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  13. I agree with growing into books ,think age makes a difference with some books ,plus what you’ve read ,think some books need you to be well read to read ,I ve only read one morrison ,should try more really ,all the best stu

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    • Yes, do try more Morrison. Perhaps Song of Solomon. Yep, a great motivation to continue reading so one can continue to read and appreciate more books. A wonderful cycle that leads to more reading.

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  14. What an excellent point. “The Beloved Effect”. We do (hopefully) become better readers as we get older, but also our life experiences can add to our personal interpretations of the material as well. I have not read Beloved (yet), but I loved Song of Solomon, and just acquired The Bluest Eye the other night.

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  15. Oh, I love that: The Beloved Effect.

    What an inspiring story. I hope to have the same experience, when I read Morrison. A rebirth, of sorts, as a reader.

    Good luck with Ulysses. 😉

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  16. I always wonder about books that I loathed in high school and if I would like them more now. 🙂 I had to read Death Comes for the Archbishop when I was 16, and I didn’t like it at all! But this year, I decided to give Willa Cather another go and quite enjoyed My Antonia. So even though I’ve always read and loved ‘classics’ as a monolith, I definitely think I’ve grown into certain authors. And just recently, I’ve found myself really want to give Proust a try, whereas before he just didn’t seem my style.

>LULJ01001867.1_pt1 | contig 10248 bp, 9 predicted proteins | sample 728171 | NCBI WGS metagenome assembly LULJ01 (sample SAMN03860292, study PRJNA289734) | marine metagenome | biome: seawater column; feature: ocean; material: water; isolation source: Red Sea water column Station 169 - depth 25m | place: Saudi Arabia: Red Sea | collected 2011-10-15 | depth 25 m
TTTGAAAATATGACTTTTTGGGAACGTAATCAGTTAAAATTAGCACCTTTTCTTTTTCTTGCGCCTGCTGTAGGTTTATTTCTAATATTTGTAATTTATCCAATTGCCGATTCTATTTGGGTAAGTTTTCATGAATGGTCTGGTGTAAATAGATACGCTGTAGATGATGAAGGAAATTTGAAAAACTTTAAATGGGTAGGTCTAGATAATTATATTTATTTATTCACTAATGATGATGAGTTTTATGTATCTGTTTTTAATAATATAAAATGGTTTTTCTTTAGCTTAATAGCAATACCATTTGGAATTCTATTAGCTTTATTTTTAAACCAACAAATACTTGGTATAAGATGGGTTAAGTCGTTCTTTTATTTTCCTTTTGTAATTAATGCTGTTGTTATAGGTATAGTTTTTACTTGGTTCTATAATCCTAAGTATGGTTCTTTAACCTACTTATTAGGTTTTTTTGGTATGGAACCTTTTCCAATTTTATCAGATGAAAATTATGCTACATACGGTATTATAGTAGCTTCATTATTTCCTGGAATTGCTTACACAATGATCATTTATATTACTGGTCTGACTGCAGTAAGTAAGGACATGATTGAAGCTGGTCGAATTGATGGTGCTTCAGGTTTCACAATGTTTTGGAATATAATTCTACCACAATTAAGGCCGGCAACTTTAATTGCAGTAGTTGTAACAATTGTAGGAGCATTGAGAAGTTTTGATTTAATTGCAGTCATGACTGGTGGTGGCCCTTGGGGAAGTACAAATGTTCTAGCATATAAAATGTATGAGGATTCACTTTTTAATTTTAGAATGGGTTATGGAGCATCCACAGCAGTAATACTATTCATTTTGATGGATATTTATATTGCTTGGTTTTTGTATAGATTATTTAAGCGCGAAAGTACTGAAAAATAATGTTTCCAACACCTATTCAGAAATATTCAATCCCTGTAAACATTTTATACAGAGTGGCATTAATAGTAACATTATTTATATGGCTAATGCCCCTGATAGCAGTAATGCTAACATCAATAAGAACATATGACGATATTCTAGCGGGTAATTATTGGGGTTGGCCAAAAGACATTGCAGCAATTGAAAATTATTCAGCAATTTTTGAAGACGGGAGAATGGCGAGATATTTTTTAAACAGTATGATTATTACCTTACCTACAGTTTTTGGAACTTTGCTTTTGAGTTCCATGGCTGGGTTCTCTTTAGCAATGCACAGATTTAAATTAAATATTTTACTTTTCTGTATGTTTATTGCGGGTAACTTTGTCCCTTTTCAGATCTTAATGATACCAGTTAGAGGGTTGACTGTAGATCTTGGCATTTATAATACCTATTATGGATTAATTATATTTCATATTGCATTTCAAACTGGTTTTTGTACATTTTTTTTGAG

I still have no interest in Ulysses though! Maybe in another decade. 😉

    Also, Beloved is such a masterpiece! Oh Toni Morrison!

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  17. What you say about ‘growing as a reader’ is so true, and I think of this often when I read some of the dismissive reviews on sites like Library Thing, Amazon and Good Reads. Sometimes dislike of a book is simply a matter of taste, but too often the reviews I see are not explanations of why a book doesn’t suit the reader’s taste but an outright and rather immature rejection of the book and the author when the reader clearly hasn’t read widely enough to understand what’s going on in the text.
    I felt like that the first time I came across Ulysses and said so, vociferously, to my friends – but mercifully there was no internet then and I couldn’t broadcast my opinion to the world! Now I’ve read it four times and I love it more each time I read it. (See the Disordered Thoughts of an Amateur tag on my blog for my latest journey). As you say, it’s what you read in the interval that makes the difference. I’ve learned to love ambiguity, wordplay, and modernism. I’m not dependent on a straightforward narrative to enjoy reading the book, I can ‘go with the flow’ and hope it makes sense eventually. (It usually does.) I think that life experience also makes a difference – I’ve just read The Gathering which many seem not to like and because I’ve experienced the loss of loved ones, all the confusing muddle of grief-stricken thoughts in Enright’s book made sense to me.
    Beloved is a wonderful book, isn’t it! How lucky we are to be able to read books like this!!
    Cheers